You can't see chipmunks, mice and voles from an airplane—especially when they are scampering beneath the forest canopy or burrowing in the ground. But a new modeling approach could allow researchers to use remote sensing lidar data to predict small mammal biodiversity based on the structure of vegetation in an area. The study was led by Sarah Schooler of State University of New York–Syracuse and Harold Zald of Humboldt State University.

Each NEON field site—even plots within a site—has its own unique combination of plant, animal and microbial species. Species traits, such as average body length or mass, also vary across geographic regions. What drives these differences? Phoebe Zarnetske, of Michigan State University, is using data from NEON sites to investigate patterns in biodiversity and species traits across the continent to better understand the drivers that influence species distributions and community assembly.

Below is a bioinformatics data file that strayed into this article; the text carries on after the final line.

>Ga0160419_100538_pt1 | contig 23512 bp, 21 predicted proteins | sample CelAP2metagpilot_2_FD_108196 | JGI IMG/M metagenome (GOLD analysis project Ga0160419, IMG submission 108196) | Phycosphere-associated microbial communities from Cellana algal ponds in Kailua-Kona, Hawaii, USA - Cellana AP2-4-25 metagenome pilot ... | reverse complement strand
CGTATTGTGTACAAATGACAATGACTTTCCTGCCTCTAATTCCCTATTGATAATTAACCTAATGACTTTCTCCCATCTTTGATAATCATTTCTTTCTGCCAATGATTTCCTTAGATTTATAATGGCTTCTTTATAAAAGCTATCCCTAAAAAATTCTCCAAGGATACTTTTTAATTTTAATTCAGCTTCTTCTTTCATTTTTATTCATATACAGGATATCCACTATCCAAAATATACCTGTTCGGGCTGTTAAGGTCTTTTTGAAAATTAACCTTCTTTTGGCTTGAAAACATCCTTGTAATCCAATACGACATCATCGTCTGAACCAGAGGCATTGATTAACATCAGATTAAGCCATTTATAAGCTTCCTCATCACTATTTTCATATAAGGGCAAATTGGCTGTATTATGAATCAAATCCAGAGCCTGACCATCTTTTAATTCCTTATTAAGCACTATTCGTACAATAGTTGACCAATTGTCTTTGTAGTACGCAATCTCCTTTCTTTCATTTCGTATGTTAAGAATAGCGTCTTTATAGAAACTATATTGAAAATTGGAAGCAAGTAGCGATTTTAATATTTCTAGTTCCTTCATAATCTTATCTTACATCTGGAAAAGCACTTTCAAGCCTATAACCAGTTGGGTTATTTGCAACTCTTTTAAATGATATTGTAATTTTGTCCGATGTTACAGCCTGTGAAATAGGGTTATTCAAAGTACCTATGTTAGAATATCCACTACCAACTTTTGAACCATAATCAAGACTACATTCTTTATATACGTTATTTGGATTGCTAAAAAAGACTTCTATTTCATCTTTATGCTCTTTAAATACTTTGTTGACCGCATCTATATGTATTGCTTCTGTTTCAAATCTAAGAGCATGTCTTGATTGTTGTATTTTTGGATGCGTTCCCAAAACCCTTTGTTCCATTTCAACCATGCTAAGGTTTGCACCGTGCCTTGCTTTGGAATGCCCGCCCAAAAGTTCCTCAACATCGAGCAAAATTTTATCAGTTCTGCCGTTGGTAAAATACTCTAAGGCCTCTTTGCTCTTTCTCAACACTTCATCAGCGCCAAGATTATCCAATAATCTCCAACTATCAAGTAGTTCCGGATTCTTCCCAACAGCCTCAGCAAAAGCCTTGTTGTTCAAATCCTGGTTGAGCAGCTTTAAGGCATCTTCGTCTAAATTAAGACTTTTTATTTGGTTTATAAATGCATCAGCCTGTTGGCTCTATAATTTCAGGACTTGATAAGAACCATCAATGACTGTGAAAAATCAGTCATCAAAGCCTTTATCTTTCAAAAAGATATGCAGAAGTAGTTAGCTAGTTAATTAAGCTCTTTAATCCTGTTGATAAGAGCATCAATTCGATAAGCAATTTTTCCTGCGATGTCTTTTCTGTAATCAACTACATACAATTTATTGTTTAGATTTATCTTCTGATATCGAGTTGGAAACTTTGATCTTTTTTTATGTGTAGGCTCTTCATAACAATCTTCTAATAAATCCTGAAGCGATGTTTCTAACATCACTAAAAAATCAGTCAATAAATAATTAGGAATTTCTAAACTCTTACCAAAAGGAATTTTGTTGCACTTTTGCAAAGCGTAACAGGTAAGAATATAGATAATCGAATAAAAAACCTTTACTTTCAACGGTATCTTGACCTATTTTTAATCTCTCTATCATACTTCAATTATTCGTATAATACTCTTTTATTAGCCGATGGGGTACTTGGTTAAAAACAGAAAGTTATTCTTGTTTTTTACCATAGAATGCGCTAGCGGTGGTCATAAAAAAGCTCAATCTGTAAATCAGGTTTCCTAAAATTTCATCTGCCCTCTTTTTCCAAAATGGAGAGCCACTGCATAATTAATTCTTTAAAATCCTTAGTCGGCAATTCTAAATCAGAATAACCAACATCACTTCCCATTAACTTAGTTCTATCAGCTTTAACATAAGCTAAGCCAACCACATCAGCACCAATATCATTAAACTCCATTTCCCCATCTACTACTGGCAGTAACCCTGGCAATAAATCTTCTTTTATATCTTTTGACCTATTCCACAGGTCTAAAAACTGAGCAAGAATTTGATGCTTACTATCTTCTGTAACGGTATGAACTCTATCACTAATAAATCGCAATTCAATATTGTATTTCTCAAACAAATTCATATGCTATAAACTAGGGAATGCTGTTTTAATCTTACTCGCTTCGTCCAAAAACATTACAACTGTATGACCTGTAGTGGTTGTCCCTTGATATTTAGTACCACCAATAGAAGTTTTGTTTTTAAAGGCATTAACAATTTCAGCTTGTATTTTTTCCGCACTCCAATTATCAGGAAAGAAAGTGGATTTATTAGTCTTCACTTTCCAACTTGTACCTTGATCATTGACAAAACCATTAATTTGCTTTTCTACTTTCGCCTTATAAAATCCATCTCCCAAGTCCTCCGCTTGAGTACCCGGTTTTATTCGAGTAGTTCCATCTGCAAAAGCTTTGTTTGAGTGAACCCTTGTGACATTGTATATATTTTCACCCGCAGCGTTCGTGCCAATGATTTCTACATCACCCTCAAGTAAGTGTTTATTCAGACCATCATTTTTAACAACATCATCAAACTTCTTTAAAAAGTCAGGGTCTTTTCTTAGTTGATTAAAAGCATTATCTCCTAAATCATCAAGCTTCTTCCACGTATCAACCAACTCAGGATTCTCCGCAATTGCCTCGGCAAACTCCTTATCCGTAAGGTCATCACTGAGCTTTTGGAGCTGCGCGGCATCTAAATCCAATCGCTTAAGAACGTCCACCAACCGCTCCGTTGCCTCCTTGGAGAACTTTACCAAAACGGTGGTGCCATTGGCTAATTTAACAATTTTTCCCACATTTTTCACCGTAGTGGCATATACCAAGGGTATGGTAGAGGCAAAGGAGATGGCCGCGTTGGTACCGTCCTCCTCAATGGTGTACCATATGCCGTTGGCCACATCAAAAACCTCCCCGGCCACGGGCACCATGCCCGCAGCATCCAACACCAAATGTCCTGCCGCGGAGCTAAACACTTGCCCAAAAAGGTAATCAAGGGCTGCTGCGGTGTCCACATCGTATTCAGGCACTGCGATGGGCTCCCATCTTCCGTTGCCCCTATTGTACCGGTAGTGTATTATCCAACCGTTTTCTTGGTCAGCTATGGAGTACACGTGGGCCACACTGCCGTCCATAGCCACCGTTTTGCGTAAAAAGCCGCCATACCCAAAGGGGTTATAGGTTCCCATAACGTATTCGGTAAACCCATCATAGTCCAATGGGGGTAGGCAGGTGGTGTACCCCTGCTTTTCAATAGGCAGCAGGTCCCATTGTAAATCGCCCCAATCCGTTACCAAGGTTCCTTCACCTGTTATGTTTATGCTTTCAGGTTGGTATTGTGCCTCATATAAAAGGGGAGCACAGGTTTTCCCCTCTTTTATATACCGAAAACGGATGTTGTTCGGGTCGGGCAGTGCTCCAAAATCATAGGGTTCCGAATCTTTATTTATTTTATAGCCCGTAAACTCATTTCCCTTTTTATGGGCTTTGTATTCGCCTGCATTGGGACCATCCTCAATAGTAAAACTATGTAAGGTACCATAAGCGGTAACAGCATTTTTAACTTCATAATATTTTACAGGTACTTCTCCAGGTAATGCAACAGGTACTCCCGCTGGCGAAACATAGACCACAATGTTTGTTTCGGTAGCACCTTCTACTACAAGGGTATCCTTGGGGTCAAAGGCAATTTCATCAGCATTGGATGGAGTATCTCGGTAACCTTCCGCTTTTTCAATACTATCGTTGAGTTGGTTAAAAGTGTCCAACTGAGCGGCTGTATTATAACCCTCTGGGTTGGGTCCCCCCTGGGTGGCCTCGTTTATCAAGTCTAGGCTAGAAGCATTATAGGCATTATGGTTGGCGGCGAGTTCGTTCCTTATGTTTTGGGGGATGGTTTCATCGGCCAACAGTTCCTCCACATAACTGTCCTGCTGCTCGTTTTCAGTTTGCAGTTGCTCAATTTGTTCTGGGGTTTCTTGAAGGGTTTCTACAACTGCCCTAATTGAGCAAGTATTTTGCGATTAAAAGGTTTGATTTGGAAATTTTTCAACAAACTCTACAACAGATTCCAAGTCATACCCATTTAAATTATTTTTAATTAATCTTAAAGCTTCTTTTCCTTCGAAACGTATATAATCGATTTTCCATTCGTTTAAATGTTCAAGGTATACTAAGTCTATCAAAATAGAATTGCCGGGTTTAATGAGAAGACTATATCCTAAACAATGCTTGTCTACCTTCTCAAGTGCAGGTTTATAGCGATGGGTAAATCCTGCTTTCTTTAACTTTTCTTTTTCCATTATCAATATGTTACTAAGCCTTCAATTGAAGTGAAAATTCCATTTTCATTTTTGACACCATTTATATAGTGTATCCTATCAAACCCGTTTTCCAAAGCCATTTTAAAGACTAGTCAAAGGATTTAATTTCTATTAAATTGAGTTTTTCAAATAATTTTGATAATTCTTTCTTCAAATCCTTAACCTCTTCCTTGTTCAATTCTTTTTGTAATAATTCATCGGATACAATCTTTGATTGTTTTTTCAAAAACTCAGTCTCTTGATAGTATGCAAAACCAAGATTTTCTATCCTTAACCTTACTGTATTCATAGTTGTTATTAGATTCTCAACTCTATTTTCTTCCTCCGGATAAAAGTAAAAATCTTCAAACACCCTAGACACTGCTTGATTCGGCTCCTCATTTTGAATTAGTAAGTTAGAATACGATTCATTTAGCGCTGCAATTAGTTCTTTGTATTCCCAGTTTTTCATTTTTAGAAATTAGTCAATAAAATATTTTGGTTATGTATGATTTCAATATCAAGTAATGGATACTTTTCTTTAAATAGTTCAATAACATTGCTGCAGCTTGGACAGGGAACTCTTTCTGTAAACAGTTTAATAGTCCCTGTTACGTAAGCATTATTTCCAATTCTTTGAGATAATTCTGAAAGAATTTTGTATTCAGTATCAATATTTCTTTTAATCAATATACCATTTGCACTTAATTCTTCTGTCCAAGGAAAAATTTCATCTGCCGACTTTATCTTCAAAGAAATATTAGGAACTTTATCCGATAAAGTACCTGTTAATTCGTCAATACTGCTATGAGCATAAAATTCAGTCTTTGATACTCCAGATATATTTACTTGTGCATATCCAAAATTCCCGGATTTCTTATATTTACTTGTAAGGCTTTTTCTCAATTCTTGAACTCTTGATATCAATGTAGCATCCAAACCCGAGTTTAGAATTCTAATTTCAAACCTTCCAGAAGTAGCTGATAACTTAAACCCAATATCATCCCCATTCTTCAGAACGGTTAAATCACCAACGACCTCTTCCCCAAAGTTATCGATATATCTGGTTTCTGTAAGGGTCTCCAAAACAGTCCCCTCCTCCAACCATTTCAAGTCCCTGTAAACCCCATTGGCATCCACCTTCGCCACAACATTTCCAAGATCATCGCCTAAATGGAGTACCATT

Have you used NEON data, samples or infrastructure? Please contact us about your research and we'd be happy to write a blog article featuring your work as well as add your papers to our publications list.
How does human activity impact the environment? The Mid-Atlantic Domain (02) is a great place to find out. The eastern seaboard of the U.S. has undergone massive changes and development over the last 250 years. Data from the NEON field sites in Maryland and Virginia provide a window into how land use patterns, invasive species and climate change are impacting eastern habitats and ecosystems.

On March 23rd, with the concurrence of the National Science Foundation (NSF), we temporarily suspended all activities across NEON that involve in-person or on-site work—including all domains, headquarters and airborne operations—due to the nationwide risks to health and safety associated with the COVID-19 pandemic. All employees are safely working from home. Read current operational status updates .